Furthermore, it’s important to note that how people feel about the significance of their racial/ethnic identity can itself be shaped by the ways in which they identify. For instance, a study of Americans showed that 68% of African Americans and 49% of Hispanic people ranked their racial identity as “Very important” to them, while only 17% of White Americans did so. If you combine “very important” and “somewhat important” that becomes 86% of African Americans and 87% of Hispanic people. For people who feel their racial or ethnic identity is important to them, or has a significant impact on their lives, ignoring or avoiding it can be very hurtful. It is the bristle at the dinner party that can inadvertently say: your difference is uncomfortable for me, don’t bring that here. In a mostly Caucasian environment specifically, “seeing everyone the same” can too often mean “seeing everyone as White” and encouraging them to behave as such. The problem with color-blindness is that if you are blind to any part of a person’s identity or experience, then you can never see them fully.

We want unity and to acknowledge our common humanity. And we also recognize that ignoring or avoiding discussion of racial and ethnic identity can be counterproductive at best, oppressive and hurtful at worst. So what do we do with this apparent contradiction? I believe, through the lens of Spirit, we can find a frame that allows for a third option that is truly life-affirming. As Bayard Rustin said: “To be afraid is to pretend that the truth is not true.” So let us look at truth. The truth is, we are not all the same. And that’s ok. In fact, it’s beyond ok. It’s precisely what points us more fully toward Spirit.

Members of ad hoc Growing Diverse Leadership Committee respond to the query: Why does doing this work matter to you?

Michelle Alexander suggests it may even be a relief to let go of the energy we spend on the unlikely goal of not seeing what is all around us and instead to put that energy toward a goal that is within all of our reach right now. She writes: “The colorblindness ideal is premised on the notion that we, as a society, can never be trusted to see race and treat each other fairly or with genuine compassion. A commitment to color consciousness, by contrast, places faith in our capacity as humans to show care and concern for others, even as we are fully cognizant of race and possible racial differences.”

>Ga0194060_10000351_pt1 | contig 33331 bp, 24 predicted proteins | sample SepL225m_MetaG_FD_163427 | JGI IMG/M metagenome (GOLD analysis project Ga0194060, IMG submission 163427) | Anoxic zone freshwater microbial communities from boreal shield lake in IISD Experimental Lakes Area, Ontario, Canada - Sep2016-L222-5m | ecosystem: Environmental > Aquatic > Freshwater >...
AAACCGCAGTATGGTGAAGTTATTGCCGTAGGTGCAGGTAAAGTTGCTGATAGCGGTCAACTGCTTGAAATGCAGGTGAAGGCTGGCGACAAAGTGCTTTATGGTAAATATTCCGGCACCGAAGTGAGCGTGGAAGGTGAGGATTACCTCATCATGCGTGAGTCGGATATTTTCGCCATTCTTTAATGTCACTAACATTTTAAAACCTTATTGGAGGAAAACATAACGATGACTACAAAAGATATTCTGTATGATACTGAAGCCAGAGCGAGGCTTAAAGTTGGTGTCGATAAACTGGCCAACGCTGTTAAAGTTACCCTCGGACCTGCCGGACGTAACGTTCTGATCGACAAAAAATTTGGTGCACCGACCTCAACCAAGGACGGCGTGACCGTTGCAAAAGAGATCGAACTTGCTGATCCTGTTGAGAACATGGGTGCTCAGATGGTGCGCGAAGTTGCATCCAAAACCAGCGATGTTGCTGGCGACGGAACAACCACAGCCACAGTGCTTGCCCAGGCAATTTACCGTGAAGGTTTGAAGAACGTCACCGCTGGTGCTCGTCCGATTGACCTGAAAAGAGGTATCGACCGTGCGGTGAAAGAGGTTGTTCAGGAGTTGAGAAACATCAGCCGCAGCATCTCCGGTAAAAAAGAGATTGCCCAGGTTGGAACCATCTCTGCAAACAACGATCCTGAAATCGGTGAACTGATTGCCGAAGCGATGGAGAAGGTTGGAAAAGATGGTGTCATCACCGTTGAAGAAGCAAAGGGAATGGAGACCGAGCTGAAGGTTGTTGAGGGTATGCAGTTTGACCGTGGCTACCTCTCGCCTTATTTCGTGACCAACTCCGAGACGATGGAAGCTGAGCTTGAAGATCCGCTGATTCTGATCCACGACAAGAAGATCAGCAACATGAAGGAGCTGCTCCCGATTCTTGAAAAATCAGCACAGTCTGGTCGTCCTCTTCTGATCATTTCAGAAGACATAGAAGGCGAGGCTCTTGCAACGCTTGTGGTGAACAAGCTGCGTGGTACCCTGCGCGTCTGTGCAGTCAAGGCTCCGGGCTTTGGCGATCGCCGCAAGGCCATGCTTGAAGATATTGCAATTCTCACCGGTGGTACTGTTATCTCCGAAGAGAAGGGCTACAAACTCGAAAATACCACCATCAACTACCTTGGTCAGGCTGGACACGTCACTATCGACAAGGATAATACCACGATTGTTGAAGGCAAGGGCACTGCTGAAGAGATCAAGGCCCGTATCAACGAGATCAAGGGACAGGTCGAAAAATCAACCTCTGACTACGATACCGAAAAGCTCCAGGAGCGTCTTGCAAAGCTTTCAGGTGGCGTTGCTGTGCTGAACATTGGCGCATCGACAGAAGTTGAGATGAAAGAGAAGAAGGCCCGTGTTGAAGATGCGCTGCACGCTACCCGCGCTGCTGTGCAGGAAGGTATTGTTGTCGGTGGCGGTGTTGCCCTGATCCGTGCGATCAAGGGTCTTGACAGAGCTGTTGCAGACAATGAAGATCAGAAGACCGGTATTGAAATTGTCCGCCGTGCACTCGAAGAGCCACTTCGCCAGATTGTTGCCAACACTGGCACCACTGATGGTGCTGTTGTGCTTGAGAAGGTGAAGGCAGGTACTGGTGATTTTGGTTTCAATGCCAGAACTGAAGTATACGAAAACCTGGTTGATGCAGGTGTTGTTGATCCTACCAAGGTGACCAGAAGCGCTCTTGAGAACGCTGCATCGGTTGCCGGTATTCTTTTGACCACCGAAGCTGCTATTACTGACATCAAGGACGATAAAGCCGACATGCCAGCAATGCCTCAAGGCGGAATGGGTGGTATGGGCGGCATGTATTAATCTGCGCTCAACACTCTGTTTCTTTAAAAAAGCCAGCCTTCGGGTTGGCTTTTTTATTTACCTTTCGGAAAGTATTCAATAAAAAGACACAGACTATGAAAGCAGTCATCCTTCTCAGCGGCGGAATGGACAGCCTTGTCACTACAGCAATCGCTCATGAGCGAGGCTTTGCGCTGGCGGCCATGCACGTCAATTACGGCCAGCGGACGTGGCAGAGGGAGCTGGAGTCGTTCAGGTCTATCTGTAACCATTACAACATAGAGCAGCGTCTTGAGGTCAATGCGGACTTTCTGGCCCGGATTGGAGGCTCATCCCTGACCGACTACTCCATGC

A year ago, a new narrative of the tower of Babel came fully formed into my mind. In that story the people of Babel have been told to multiply and spread out over the world, but instead they all stay together and try to build a tower so tall that it will reach the kingdom of heaven. God looks down on this and is not pleased, so Ze makes them all speak different languages and they scatter across the earth. I have always heard this story interpreted as a cautionary tale about a prideful people and a punishing God. But what if this wasn’t the purpose at all. What if God is looking at this striving group of people and offering them guidance. What if Ze is saying: “You don’t create the Kingdom by all being the same, by separating yourselves from the earth, and by trying to lift yourselves above all others. You reach the Kingdom by developing a wide variety of ways to speak about things, by spreading out across the world and developing different perspectives.” Perhaps God is telling us that no one person, group, or culture could possibly capture the full complexity of Spirit. So we need people from the desert and people from the rainforests, people who speak tonal languages and people who speak sign-language, people who understand deprivation, and people whose material comfort have allowed the free space to explore other things. What if the great diversity God creates in this moment isn’t a punishment, but a gift, a tool, a finger pointing towards a greater relationship with Spirit.

We are not called to diversity because it is fashionable or politically correct. We are not called simply because it makes our organization more vital, relevant, and sustainable, or because (as research shows) organizations with greater diversity increase the intelligence, creativity, problem-solving, and leadership ability of their members--although all these things are true. We are called to diversity, to equity and inclusion because that is how we live in right relationship with Spirit.

Yes, we are different. We have been scattered across the world and we have come together speaking different languages (literally and figuratively) with different life experiences and different perspectives. But what if we didn’t have to be afraid of those differences or hide from them. What if we got to embrace those differences as part of the plan and understand that we can be different and united at the same time. We can be different and share commonalities at the same time. We can be different and love each other at the same time. Because the beauty of Babel was never the tower. It was getting to see the true face of God in all of our wondrous variety. For more information about the GDLC and/or the demographics survey, go to www.bym-rsf.org/what_we_do/committees/gdl/.

The Beauty of Babel